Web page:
Τετάρτη, 20 Μαρτίου 2013

Erdogan Stokes Divisions In Comments on Turkish Alevis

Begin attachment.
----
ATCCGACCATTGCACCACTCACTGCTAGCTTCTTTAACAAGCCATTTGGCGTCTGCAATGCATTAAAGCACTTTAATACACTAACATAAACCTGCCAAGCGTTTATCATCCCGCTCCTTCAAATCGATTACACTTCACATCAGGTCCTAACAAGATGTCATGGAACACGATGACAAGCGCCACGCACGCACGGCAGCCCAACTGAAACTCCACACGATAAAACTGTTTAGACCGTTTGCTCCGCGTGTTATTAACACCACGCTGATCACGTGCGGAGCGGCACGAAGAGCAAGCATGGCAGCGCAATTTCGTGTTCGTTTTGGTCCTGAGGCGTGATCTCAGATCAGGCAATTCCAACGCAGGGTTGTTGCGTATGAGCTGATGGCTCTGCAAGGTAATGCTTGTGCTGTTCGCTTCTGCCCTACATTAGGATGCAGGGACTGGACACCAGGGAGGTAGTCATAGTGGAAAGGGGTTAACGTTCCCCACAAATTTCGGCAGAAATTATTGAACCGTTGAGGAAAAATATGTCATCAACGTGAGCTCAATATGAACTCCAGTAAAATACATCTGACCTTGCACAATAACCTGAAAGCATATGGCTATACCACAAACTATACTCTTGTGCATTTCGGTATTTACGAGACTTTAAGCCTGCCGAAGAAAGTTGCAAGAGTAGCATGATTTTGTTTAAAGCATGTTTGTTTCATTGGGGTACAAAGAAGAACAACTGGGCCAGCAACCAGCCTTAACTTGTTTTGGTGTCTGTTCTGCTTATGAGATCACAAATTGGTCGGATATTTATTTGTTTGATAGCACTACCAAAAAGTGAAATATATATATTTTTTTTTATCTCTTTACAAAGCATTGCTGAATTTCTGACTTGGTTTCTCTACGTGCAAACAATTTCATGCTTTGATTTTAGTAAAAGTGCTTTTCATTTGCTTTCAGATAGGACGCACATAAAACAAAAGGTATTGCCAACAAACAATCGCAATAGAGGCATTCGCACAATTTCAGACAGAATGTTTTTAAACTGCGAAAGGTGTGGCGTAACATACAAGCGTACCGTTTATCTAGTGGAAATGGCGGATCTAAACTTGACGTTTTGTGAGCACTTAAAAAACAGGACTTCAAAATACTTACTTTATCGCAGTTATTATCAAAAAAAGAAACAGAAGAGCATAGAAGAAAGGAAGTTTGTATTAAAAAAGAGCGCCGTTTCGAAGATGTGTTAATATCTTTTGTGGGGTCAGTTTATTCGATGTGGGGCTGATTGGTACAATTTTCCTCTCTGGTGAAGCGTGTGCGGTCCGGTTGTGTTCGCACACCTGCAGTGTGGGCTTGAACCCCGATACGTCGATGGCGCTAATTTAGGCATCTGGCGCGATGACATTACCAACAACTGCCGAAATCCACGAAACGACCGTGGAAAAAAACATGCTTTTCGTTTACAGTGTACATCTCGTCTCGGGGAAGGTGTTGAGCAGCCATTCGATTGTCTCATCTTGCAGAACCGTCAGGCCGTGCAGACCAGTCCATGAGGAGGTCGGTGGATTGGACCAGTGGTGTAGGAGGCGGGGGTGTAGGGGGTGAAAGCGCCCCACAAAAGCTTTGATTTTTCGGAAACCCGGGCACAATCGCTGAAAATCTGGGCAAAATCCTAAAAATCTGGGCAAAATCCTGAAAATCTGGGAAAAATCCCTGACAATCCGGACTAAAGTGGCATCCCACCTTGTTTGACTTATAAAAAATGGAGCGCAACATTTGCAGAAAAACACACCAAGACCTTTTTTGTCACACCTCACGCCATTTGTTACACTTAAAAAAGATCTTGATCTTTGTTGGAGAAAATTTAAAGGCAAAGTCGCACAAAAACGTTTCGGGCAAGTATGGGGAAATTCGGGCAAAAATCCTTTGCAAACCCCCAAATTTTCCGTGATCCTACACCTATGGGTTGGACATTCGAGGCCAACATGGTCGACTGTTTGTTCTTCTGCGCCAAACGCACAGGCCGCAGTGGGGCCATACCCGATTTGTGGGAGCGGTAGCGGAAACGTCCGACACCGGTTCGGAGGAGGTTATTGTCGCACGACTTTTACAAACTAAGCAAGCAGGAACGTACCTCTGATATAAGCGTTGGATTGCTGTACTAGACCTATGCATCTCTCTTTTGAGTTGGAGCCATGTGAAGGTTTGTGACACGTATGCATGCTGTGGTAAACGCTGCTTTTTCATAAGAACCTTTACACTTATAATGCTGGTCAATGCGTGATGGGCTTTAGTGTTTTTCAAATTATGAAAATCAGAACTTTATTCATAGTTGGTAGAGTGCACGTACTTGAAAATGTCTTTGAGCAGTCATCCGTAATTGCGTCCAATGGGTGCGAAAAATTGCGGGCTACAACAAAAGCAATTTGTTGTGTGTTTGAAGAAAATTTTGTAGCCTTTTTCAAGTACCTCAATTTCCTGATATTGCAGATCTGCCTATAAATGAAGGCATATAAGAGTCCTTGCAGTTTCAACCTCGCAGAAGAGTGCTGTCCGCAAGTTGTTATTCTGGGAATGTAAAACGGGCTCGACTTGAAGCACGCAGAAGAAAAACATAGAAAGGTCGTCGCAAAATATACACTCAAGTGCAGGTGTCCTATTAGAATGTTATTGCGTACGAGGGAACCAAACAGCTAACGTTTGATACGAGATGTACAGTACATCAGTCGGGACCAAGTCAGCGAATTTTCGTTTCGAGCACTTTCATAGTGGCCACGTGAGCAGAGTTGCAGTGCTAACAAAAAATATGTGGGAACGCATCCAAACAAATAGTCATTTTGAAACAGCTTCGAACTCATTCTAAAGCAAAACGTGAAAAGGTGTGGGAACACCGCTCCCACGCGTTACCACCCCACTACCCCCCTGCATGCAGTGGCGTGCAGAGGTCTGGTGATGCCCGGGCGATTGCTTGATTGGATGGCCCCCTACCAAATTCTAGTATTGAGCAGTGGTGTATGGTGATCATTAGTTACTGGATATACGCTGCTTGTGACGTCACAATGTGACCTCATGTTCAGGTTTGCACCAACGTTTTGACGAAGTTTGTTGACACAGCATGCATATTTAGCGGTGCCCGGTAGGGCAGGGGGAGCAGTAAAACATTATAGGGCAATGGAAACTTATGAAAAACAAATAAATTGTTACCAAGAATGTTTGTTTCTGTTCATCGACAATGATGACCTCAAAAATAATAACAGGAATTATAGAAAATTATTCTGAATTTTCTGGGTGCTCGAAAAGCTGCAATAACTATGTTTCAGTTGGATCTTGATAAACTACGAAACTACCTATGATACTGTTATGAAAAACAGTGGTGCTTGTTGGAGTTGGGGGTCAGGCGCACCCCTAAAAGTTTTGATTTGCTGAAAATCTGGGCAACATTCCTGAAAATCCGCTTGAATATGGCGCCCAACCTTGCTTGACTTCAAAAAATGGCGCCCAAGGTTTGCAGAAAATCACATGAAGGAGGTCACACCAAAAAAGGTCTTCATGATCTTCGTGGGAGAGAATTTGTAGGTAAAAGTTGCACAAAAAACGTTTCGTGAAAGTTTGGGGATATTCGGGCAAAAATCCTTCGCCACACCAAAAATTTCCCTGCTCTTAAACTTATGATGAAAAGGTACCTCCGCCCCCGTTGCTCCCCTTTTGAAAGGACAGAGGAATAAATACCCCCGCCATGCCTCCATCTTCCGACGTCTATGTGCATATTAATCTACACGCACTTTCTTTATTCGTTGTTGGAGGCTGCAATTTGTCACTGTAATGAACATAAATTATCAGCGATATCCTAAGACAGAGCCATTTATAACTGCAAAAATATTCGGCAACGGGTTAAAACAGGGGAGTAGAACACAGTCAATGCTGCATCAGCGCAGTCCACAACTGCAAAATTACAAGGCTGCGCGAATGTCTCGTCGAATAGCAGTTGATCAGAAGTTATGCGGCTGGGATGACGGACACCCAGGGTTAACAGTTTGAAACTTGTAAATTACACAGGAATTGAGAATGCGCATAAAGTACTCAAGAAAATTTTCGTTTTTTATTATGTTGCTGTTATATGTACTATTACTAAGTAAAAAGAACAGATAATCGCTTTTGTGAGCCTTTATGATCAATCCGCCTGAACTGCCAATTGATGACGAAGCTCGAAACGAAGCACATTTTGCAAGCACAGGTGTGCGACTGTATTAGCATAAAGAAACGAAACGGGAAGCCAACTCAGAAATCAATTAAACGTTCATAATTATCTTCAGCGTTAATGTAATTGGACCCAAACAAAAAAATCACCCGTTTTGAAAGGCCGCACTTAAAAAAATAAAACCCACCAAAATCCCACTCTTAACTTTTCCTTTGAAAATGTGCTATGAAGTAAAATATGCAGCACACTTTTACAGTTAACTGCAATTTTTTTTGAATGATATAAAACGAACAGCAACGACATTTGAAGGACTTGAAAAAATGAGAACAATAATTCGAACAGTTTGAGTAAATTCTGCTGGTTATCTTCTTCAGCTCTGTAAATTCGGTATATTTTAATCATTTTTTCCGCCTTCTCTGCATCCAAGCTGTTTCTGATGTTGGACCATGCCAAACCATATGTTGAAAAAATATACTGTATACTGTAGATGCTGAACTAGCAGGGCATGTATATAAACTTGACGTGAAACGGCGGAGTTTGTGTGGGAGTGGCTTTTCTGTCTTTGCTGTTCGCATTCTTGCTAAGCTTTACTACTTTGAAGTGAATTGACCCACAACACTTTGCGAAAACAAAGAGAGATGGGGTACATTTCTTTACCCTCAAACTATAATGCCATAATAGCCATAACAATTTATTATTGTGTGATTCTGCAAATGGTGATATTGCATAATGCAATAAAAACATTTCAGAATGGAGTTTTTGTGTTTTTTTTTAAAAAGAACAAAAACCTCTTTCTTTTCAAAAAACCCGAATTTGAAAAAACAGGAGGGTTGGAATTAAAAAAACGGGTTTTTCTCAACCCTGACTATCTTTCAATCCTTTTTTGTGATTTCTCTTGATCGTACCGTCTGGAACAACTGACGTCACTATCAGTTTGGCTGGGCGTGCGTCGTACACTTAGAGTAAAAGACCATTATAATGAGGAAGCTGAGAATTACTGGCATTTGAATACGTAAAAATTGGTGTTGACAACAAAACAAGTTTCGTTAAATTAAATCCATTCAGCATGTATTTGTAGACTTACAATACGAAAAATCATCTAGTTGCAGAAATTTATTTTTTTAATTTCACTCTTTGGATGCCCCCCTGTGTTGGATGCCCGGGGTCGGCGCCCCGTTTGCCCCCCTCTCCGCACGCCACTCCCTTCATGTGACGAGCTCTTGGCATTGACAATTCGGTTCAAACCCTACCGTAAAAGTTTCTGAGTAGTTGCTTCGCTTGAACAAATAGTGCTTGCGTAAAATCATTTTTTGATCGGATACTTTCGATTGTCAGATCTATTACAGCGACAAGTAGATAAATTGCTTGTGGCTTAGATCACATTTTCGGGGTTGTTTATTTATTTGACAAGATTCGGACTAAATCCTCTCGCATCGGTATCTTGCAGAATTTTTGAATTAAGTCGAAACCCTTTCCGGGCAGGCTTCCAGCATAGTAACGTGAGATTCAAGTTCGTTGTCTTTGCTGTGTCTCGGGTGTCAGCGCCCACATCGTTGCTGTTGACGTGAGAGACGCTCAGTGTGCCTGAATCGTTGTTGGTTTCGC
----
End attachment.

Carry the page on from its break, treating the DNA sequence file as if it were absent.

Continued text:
A protester holds a banner reading "We are Alevi" in front of a courthouse in Ankara, March 13, 2012. (photo by REUTERS/Umit Bektas) By: Ali Topuz Translated from Radikal (Turkey). Turkish Prime Minister Recep Tayyip Erdogan's remarks on Turkish Alevis seemed to stoke divisions, writes Ali Topuz. Publisher: Radikal (Turkey) Translated by: Sibel Utku Bila Categories : Turkey “It [Alevism] is not a religion,” Erdogan said. This sentence looks like a judgment uttered by a theologian, or maybe by a sociologist or a historian studying religions. And then he said, “It is seen as an institution within Islam.” This sentence creates the impression that the speaker is trying to make sense of something on the basis of what he is able or unable to see. As if he has encountered something that does not fit into what he knows — an effort to understand. “It has no clear definition,” he noted. A definition? By this we understand that an attempt to define the thing through “meta-language,” something we are used to in various disciplines, has failed to bear fruit. Whatever the issue he grapples with, what he is tinkering with it as an object — a methodology that exists both in the present and the history of the act of “knowing.” “In the past, we used to see them as people venerating [the Islamic Prophet] Ali,” Erdogan remarked. The profile of the speaker begins to slowly emerge. He has a history with the thing he is speaking about. It becomes clear this thing is not “an institution” but rather a “group of people” or a “community.” Whoever the “we” are, they keep themselves apart from the ones they “used to see as people venerating Ali” in other houses, neighborhoods, regions or even in other countries — it’s unclear. Emphasis on lifestyle “Their lifestyle has nothing to do with the Prophet Ali,” said Erdogan. The meaning becomes clearer. The spokesman of the “we” has made up his mind judging by “lifestyles.” But he doesn’t stop there and continues to present his sociological observations by adding an ethnic aspect to the religious discrimination. “Those who are compatible with our lifestyle are the Turkish Alevis. The others stand on a completely different ground.” So, we learn that “the others” are not Turks. But we are not told what they are. They are only “the others.” Kurds? Persians? Arabs? Laz? Bosniacs? Albanians? We don’t know! The “we” continues to speak: “The cemevis [Alevi houses of worship] are not places of worship,” Erdogan claims. The initial theologian, sociologist, historian or whatever he is seems to be at work again. But we already realize that he is not someone using “meta-language” in an effort to “know,” but as an orator addressing an “inside” group with rhetoric about those who are not “us.” It is crystal clear that we are not in the realm of any genuine or quasi scientific discipline, but on a political ground. The cemevis not being a place of worship in his eyes does not seem abnormal if those using them are not “us.” As if Alevis impose the cemevi “There is a single house of worship in Islam — the mosque. Cemevis are cultural houses,” said Erdogan. Fine. If the speaker is not a “learned man” who could be deemed “impartial” by the norms of a certain discipline but rather a Muslim who regards the “us” as the “owners of Islam,” then it is normal for him to reject places other than mosques as houses of worship. It means he will never go to a cemevi to pray. And that’s fine since no one is inviting him or putting him under pressure to go. There is a fiat, but is it the Alevis who are imposing it? “The argument that the Alevis have bigger problems than the Kurds is untrue,” said Erdogan. Now we learn that non-Turkish Alevis do not include Kurds! We’ve already learned that the Turkish Alevis are closer to “us,” and now we are told that “the Kurds” are something different even from the non-Turkish Alevis. Let’s not delve into the horizontal or vertical categories of ethnic and religious classifications and cut it short: The Alevis are entirely outside “us”; only Turkish Alevis are “a bit” close to “us.” Judging by the speaker, we don’t know whether the Kurds belong to “us” but we realize they have bigger problems than the Alevis. This is what the spokesman of the “us” is preaching. A dangerous parenthesis Then he concludes: “Their voices are louder.” Meaning that the voice of Alevis is louder. Is it? Maybe it’s because they are far away from “us.” Maybe the “us” is far away and does not hear. Maybe their voices are loud so that the “us” lends an ear, who knows. The speaker, however, not only stands “outside” and away, but he is determined to keep those he is talking about outside and away. We are in the realm of politics, but the speaker sounds not as the political leader of a “democratic country” but as the leader of a religious brotherhood. He passes religious judgments. He reveals his house of worship. He uses his own Prophet Ali as a measure. On the basis of that measure, he dismisses the places of worship of those outside the “us.” A religious leader would use the comparison of “us” and “the others” to explain, praise and glorify the dogmas, faith and principles of his brotherhood, splitting hairs to remold definitions over and over again. But what if the speaker is a “political leader” and the head of a “democratic government” who keeps declaring that he stands on an “equal distance” to all religious communities and faiths? What if “the Alevis” and “the Kurds” are citizens of the same state? The speaker is saying that there is an “us” which is “us” and another “us” which is outside us. There is no problem if a theologian becomes a prime minister in a democratic country. But prime ministers claiming the role of theologians are not good. Hierarchic citizenship In sum, it turns out that either Alevis are not citizens of the Turkish state or the Turkish state is bent on dividing its citizens into “us” and “not us” on the basis of religious norms. Moreover, a special parenthesis is opened to entirely exclude a group left between “us” and “Turkish Alevis.” The state has always been bent on this. [The massacres of Alevis in] Dersim, Elbistan and Maras were all the result of this resolve. Is the “marking” of the prime minister unrelated to the marks that “children” put on the doors [of Alevi homes]? How can the prime minister of a democratic country measure the lifestyle of a group of its citizens? How can we achieve a peaceful society amid the anxiety that those markings cause in the homes of millions of citizens? And when a government head makes all those comments, what does it matter for Alevis (especially Alevi Kurds, as his remarks suggest) if they are seen as citizens on paper? Read more: http://www.al-monitor.com/pulse/politics/2013/02/marking-the-alevis.html#ixzz2O5njFVXh